by Nicole Stottlemyer
Recently, I was watching Jane McGonigal’s fabulous TED Talk, “The Game that Can Give You 10 Extra Years of Life”. Jane is a game designer who gets a lot of flack from people who think video games are a waste of time. One day, her cabdriver passionately expressed his hatred for games. When people are on their deathbeds, he proclaimed, they will regret all that time they wasted.
This made Jane start to wonder. She loves games but she doesn’t want people to be on their deathbeds regretting their game-playing time. So, she began to study the topic of what dying people regret, and she found a study that revealed people’s top five deathbed regrets:
- 1. I wish I hadn’t worked so hard.
- 2. I wish I had stayed in touch with my friends.
- 3. I wish I had let myself be happier.
- 4. I wish I had the courage to express my true self.
- 5. I wish I’d lived a life true to my dreams instead of what others expected of me.
Heartbreaking to think about. As I contemplated these five regrets, my positive psychology antennae leapt up.
At a recent CiPP meetup in western Massachusetts, we did a mapping exercise using the SPIRE methodology. And, since there are five regrets, and five elements of SPIRE, I wondered if the two might map together.
Let’s take a peek, shall we?
According to WBI’s SPIRE approach, the five elements of whole-person well-being are Spiritual, Physical, Intellectual, Relational, and Emotional—because, as WBI teaches, our greatest well-being can be realized only by taking into account our whole self.
So, let’s take that list of regets one by one.
1. I wish I hadn’t worked so hard.
This could fall under P or I. Physical well-being involves bringing awareness to how hard your physical body is working. Intellectual well-being reflects your thoughts and learning—are you spending more time than you’d like to ruminating about work?
2. I wish I had stayed in touch with my friends. This is a clear-cut R. Relational well-being comes from contributing to and benefiting from the people around us.
3. I wish I had let myself be happier. Clearly this is an E, since Emotional well-being is all about increasing pleasurable emotions.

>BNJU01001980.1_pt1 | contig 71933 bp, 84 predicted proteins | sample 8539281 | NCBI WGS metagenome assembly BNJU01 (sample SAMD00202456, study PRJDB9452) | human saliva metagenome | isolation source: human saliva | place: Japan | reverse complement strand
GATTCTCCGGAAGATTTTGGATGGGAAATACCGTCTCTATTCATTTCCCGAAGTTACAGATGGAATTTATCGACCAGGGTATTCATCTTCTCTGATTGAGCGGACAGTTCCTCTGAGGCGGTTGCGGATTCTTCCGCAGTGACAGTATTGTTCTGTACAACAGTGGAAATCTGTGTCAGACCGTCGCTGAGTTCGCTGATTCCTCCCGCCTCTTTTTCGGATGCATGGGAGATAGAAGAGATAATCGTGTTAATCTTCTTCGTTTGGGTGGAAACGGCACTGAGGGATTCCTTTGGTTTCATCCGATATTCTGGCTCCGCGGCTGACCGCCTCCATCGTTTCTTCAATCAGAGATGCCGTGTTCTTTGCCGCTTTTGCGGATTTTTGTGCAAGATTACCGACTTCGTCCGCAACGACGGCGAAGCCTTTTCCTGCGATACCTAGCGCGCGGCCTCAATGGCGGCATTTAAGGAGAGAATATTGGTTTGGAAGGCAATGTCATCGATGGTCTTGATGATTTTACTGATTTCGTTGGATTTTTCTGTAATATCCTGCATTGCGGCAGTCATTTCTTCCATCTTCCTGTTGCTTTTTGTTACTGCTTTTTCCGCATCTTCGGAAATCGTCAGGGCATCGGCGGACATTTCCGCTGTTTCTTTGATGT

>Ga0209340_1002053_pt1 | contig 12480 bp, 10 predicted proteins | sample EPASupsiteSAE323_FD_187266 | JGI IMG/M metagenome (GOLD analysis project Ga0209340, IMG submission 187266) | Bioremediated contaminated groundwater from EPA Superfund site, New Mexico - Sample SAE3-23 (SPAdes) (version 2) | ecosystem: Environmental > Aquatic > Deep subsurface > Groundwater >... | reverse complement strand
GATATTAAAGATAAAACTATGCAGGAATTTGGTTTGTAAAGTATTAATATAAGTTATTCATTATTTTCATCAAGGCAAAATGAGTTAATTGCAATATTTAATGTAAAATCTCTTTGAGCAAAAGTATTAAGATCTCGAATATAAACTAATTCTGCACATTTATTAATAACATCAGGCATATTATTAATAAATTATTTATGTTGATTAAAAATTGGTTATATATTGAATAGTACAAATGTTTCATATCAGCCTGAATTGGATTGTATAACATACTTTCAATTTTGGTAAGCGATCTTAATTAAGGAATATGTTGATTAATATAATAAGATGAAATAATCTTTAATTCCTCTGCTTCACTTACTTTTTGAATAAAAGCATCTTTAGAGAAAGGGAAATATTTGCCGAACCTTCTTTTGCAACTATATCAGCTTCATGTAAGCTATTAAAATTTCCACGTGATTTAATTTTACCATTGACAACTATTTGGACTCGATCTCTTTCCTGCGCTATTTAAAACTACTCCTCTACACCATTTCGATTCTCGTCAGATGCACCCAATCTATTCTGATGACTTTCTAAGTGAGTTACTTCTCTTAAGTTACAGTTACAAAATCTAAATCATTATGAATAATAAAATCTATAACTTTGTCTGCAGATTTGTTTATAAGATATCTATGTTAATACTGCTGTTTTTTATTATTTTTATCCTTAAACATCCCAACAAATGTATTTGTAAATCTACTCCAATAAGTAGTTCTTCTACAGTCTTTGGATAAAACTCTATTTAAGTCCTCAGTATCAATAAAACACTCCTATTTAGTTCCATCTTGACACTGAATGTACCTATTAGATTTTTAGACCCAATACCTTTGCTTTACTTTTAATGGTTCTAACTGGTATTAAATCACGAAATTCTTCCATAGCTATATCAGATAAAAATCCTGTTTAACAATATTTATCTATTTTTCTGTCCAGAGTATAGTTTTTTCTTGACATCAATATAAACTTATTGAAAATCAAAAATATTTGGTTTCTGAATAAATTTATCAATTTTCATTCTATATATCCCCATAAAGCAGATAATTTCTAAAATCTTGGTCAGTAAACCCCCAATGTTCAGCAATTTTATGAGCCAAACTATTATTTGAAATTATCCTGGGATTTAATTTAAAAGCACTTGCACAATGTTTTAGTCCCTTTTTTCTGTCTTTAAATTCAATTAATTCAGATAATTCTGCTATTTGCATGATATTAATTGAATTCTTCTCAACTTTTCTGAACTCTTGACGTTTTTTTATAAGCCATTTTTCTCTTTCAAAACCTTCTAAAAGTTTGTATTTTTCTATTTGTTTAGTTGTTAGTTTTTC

4. I wish I had the courage to express my true self. This one is a little tricky. I’m torn between assigning it to the I category, since Intellectual well-being is about stretching the mind and, in order to cultivate courage, you have to stretch out of your comfort zone. But, E also seems fitting, since emotional well-being deals with cultivating resilience to face painful emotions, namely the ones that come with the fear of expressing your true self.
5. I wish I’d lived a life true to my dreams instead of what others expected of me. This could be an R, since relational well-being is also about fostering a healthy relationship with yourself. But my first inclination was to assign it an S, because spiritual well-being is about having a sense of purpose and meaning in life, presumably one that you’ve defined for yourself.
The overlap wasn’t as neat and clean as I initially imagined it might be—but I think that’s because optimal well-being is a result of integration, not fragmentation. What we’re all striving for, whether we’re conscious of it or not, is to be whole, not just a combination of parts. To enjoy our lives, to fulfill our potential for well-being, we need to consider the whole person. This philosophy is the centerpiece of WBI’s upcoming Embodied Positive Psychology Summit, April 26–29 at Kripalu Center for Yoga & Health.
So, as we each play our games, whether video games or simply the game that we call life, SPIRE can help us become aware of living a whole life—one that will yield fewer regrets when we reach its end. As for Jane, she used her research to design a game that boosts resilience and healing—definitely not a waste of time!
Click here to learn more about the Certificate in Positive Psychology.
Nicole Stottlemyer is a coach, facilitator, and senior teaching assistant with Wholebeing Institute, and holds Wholebeing certificates in Positive Psychology and Positive Psychology Coaching. nicoletalks.com